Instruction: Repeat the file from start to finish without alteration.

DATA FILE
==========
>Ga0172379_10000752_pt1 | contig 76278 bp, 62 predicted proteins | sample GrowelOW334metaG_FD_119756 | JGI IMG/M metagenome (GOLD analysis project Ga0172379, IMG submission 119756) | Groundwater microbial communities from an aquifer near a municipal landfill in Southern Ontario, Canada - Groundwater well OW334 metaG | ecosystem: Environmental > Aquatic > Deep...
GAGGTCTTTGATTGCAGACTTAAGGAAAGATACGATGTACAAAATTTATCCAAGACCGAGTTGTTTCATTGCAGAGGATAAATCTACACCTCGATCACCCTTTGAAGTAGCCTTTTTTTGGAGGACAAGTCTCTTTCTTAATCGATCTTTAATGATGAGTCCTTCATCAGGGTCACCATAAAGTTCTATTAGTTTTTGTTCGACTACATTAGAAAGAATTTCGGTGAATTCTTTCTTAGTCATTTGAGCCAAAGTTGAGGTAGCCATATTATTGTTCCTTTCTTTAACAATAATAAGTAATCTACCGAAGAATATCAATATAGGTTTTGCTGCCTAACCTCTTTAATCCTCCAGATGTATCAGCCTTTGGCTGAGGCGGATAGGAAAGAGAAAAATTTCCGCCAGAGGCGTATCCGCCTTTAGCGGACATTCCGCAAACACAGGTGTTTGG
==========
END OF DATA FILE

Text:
>Ga0172379_10000752_pt1 | contig 76278 bp, 62 predicted proteins | sample GrowelOW334metaG_FD_119756 | JGI IMG/M metagenome (GOLD analysis project Ga0172379, IMG submission 119756) | Groundwater microbial communities from an aquifer near a municipal landfill in Southern Ontario, Canada - Groundwater well OW334 metaG | ecosystem: Environmental > Aquatic > Deep...
GAGGTCTTTGATTGCAGACTTAAGGAAAGATACGATGTACAAAATTTATCCAAGACCGAGTTGTTTCATTGCAGAGGATAAATCTACACCTCGATCACCCTTTGAAGTAGCCTTTTTTTGGAGGACAAGTCTCTTTCTTAATCGATCTTTAATGATGAGTCCTTCATCAGGGTCACCATAAAGTTCTATTAGTTTTTGTTCGACTACATTAGAAAGAATTTCGGTGAATTCTTTCTTAGTCATTTGAGCCAAAGTTGAGGTAGCCATATTATTGTTCCTTTCTTTAACAATAATAAGTAATCTACCGAAGAATATCAATATAGGTTTTGCTGCCTAACCTCTTTAATCCTCCAGATGTATCAGCCTTTGGCTGAGGCGGATAGGAAAGAGAAAAATTTCCGCCAGAGGCGTATCCGCCTTTAGCGGACATTCCGCAAACACAGGTGTTTGG